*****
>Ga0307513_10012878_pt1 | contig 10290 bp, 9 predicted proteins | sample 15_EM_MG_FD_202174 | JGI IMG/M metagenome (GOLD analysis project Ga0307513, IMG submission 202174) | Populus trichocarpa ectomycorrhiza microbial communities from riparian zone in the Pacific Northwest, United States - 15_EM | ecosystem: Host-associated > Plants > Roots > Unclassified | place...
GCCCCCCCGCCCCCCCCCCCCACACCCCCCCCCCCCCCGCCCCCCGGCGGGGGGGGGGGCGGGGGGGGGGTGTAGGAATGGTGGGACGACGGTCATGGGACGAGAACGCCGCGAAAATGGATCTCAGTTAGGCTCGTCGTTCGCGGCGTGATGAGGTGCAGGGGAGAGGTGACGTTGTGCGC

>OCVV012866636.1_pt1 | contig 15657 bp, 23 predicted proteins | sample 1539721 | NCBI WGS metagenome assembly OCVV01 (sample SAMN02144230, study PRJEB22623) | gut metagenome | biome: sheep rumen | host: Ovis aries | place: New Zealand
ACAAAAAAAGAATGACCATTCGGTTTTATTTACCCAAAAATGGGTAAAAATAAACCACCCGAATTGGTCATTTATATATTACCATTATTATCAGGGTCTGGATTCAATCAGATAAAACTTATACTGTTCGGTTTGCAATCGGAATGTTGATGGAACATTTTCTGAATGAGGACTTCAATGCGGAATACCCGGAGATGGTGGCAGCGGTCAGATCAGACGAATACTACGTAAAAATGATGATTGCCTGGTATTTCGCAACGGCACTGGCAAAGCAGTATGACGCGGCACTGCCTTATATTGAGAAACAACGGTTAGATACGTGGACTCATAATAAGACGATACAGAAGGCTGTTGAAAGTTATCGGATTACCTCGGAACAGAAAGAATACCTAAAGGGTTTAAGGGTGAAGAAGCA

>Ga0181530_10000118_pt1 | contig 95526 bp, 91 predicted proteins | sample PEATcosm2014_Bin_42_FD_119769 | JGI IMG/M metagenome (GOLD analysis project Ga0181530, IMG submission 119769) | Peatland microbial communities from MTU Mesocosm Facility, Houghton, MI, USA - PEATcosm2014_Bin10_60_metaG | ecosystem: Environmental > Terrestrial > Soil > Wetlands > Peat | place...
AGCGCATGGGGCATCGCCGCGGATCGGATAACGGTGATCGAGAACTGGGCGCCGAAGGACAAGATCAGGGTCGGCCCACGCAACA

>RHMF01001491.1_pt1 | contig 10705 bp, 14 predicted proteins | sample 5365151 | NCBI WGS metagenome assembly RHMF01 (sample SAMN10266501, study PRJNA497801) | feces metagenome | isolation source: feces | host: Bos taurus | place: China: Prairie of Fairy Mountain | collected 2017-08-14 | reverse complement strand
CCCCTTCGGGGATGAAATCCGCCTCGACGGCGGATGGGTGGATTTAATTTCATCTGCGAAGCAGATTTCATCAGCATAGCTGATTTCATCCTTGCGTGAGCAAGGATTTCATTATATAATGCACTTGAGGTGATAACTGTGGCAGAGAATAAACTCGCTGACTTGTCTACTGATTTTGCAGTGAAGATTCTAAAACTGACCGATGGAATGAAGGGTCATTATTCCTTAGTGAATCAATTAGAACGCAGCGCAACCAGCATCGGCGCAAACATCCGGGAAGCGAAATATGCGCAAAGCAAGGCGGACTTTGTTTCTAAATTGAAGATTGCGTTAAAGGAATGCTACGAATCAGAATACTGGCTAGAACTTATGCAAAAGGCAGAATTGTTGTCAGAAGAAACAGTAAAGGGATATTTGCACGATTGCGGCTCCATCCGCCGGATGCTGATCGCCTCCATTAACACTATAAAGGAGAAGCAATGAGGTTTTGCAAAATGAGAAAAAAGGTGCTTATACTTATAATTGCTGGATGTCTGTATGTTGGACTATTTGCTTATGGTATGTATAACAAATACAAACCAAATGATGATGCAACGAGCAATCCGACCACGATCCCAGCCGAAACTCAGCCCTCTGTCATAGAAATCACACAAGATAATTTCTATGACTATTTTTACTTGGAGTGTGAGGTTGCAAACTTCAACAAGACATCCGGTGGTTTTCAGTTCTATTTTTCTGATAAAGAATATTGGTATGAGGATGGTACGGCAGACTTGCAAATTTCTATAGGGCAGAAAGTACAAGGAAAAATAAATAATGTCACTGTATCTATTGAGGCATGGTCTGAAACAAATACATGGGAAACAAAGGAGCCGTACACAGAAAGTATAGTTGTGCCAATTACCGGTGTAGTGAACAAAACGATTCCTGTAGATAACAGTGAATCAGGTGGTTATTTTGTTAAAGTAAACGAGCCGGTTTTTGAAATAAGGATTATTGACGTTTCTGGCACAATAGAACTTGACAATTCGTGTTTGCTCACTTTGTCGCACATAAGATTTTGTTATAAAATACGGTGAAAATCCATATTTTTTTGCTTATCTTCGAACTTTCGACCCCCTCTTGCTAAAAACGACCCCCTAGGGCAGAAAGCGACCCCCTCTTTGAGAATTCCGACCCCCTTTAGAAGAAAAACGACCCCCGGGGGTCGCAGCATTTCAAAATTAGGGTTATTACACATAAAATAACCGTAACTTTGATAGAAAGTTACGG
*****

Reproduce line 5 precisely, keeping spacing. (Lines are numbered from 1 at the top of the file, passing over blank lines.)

>Ga0181530_10000118_pt1 | contig 95526 bp, 91 predicted proteins | sample PEATcosm2014_Bin_42_FD_119769 | JGI IMG/M metagenome (GOLD analysis project Ga0181530, IMG submission 119769) | Peatland microbial communities from MTU Mesocosm Facility, Houghton, MI, USA - PEATcosm2014_Bin10_60_metaG | ecosystem: Environmental > Terrestrial > Soil > Wetlands > Peat | place...